Ashwin, Mishra tie down Bangladesh before Kohli and Rohit steer chase with composed half-centuries
R Ashwin gatecrashed Amit Mishra’s party at the Sher-e-Bangla Stadium, but the little legspinner wasn’t to be denied his time under the lights either.
With another emphatic display of the skills required to be successful in 20-over cricket, India thus became the first team to make it to the semifinals of the ICC World Twenty20 2014.
India’s first entry into the knockout stage of the World T20 since its title triumph in 2007 came courtesy a third consecutive successful chase, this time by the margin of eight wickets against Bangladesh, a result which plunged the host nation into sorrow.
After Mahendra Singh Dhoni won his 10th successive international toss – all of them overseas – and opted to field first once again, Ashwin (2 for 15) embraced the lead role with another wonderful display of fascinating offspin bowling. All through the tournament, he has bowled superbly without commensurate returns; on Friday (March 28) night, he finally found some reward, scuttling Bangladesh’s aggressive designs with two wickets in as many deliveries in the fourth over of the innings.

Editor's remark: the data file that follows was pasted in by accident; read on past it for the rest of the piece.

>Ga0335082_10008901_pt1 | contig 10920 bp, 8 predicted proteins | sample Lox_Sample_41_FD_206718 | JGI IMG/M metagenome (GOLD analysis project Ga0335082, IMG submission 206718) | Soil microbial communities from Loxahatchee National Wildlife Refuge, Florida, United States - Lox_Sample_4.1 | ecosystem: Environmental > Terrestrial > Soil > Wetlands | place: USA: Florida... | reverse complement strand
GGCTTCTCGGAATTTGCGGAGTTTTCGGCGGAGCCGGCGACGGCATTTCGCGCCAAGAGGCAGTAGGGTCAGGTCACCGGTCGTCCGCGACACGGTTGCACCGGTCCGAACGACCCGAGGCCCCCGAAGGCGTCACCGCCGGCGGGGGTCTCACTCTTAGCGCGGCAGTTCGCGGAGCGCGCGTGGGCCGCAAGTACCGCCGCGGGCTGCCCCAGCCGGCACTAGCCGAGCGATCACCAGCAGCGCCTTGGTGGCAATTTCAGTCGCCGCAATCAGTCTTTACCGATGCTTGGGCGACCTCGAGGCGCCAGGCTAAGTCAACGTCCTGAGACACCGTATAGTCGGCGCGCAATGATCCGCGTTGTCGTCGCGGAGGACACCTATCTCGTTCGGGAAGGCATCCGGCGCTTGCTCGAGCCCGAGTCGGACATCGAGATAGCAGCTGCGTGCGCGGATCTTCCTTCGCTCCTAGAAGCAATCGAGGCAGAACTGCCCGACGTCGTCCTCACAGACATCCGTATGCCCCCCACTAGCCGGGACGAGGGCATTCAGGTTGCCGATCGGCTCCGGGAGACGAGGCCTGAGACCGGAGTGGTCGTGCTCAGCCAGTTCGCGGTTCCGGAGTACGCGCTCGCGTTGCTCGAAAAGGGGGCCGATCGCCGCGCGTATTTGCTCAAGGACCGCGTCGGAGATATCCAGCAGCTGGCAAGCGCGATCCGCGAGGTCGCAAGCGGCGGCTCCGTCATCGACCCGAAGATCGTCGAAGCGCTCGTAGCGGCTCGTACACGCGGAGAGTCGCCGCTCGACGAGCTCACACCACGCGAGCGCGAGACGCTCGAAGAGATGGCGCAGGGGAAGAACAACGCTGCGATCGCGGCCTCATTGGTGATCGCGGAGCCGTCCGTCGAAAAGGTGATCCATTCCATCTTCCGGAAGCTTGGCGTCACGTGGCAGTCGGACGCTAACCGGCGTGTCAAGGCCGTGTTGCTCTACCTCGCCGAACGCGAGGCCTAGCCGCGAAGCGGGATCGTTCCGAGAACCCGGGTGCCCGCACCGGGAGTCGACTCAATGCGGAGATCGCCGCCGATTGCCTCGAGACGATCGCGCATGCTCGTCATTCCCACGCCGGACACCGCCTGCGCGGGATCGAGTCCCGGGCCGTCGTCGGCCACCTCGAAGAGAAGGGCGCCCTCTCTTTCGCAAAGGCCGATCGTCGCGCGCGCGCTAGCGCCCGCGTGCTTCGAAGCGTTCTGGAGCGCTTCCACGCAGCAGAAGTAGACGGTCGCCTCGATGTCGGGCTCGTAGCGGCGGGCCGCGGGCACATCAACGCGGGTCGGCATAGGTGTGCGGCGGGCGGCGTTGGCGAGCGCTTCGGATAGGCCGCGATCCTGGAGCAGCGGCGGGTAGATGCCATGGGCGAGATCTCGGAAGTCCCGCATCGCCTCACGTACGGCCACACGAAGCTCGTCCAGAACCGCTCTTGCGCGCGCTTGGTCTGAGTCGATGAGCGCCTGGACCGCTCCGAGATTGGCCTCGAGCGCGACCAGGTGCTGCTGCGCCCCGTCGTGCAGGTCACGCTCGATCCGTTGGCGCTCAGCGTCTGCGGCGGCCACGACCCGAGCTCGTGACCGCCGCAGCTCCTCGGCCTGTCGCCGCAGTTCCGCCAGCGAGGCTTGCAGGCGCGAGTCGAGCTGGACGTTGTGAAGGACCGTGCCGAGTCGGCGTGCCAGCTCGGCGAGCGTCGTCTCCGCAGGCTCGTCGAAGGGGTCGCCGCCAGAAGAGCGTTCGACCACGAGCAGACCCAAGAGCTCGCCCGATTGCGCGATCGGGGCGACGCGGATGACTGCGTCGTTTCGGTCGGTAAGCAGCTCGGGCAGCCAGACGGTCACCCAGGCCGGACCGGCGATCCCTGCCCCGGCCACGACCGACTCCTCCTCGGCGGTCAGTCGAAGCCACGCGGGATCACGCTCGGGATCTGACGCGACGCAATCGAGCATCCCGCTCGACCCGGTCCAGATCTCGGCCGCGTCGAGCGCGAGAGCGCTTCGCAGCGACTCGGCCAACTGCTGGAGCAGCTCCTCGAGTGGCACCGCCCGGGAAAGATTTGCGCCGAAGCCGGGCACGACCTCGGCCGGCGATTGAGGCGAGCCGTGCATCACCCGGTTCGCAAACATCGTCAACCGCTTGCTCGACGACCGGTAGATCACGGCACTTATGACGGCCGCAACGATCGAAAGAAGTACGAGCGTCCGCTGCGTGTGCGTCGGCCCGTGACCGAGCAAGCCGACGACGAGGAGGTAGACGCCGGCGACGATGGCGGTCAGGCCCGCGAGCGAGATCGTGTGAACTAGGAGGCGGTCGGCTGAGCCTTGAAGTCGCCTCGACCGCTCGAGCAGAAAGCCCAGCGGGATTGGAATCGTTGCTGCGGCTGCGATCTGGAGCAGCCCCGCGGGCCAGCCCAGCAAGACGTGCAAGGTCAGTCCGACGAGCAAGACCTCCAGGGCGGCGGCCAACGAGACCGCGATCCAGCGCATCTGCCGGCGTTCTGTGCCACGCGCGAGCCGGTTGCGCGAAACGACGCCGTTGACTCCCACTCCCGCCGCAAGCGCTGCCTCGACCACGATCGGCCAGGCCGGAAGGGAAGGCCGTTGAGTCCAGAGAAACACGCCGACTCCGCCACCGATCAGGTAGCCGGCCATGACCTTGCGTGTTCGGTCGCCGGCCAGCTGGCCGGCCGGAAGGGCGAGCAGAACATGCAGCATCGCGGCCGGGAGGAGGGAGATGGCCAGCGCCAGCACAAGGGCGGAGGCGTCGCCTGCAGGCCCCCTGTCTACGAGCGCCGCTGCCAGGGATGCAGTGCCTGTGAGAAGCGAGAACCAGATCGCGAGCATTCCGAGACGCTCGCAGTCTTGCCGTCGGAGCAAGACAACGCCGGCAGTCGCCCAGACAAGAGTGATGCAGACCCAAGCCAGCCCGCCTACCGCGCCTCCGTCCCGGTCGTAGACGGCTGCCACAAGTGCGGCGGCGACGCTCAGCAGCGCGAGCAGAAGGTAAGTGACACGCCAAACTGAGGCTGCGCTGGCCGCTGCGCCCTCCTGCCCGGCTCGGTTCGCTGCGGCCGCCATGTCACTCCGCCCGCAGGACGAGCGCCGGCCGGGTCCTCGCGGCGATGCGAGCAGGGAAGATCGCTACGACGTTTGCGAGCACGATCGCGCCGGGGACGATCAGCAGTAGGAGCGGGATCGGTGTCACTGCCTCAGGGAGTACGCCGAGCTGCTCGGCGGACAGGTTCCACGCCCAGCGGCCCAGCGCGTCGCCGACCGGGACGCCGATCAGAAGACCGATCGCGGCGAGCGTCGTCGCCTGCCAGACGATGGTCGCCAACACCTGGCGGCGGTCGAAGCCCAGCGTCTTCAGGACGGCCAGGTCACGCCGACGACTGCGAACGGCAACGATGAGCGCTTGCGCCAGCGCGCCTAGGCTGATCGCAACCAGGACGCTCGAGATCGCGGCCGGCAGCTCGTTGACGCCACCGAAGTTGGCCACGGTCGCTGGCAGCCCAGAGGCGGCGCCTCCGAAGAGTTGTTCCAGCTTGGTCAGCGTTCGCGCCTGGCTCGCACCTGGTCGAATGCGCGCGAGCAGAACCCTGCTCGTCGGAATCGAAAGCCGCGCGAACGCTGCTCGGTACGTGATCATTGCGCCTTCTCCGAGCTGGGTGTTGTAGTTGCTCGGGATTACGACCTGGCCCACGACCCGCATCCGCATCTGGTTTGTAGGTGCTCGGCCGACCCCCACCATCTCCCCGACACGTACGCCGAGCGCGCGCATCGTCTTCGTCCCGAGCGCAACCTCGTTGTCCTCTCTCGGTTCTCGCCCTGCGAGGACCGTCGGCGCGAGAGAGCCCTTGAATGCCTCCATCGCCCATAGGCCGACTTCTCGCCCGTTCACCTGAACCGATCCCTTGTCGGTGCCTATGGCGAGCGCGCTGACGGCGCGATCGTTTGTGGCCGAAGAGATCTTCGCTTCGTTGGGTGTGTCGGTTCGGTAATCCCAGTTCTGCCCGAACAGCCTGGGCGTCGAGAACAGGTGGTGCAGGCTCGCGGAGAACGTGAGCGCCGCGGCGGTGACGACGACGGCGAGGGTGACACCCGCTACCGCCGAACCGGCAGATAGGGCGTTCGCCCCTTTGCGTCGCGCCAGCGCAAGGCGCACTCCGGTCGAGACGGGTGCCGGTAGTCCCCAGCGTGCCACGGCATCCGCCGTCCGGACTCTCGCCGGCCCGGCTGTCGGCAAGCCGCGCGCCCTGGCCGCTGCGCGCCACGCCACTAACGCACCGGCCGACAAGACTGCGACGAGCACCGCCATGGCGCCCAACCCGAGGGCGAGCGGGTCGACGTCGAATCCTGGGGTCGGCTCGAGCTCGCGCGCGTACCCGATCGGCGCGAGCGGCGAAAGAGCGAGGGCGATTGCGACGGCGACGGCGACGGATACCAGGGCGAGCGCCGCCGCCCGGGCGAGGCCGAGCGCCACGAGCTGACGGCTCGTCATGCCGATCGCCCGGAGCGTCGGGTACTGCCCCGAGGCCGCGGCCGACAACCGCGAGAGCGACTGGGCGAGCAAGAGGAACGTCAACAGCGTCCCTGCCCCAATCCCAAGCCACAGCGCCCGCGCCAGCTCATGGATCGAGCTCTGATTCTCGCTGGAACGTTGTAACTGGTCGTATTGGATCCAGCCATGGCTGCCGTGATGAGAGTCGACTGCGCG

Bangladesh did reasonably well to rally from 21 for 3 – Shakib Al Hasan again fell cheaply – to post 138 for 7, the highest total this tournament against India, who is the only team in the Super 10 not to concede 140 or more runs thus far. Mishra, employed at various stages of the innings between the 10th and the 20th overs, was again among the wickets, finishing with 3 for 26 to boost his tally for the competition to seven.
India’s batting has hardly been tested in this tournament – its previous targets have been 131 and 130, both scaled down with seven wickets in hand – and it wasn’t forced to work hard this time around either, not with Rohit Sharma and Virat Kohli realising a second century stand for the second wicket in as many matches. On Sunday, they had put on 106 against West Indies. This time, their association worth exactly 100, off 76 deliveries, was measured and primarily risk-free, comprehensively ensuring that there were no flutters whatsoever in the dugout after another failure for Shikhar Dhawan and the building block on which India clambered to 141 for 2.
Dhawan, all inside edges during his six-ball stay, was also bowled off the inside edge by Al-Amin Hossain, but Rohit and Kohli batted as if on the most placid, batsman-friendly of pitches. There was turn and the ball wasn’t exactly rushing on, but with both of them willing to play the ball late, there were few alarms. Rohit was the more adventurous early on, happy to take the aerial route when he shimmied down the track, while Kohli only opened out once he had assured himself that all was well with his batting world.
There was one moment of anxiety when Rohit tonked Zaiur Rahman, but Sohag Gazi, running back from midwicket, and Anamul Haque, running in from deep backward square-leg, combined to make a hash of it. The ball spilled out of Gazi’s hands to make this the 66th dropped chance in the 24th match of the competition, a remarkable statistic given that the best players in the world are in action.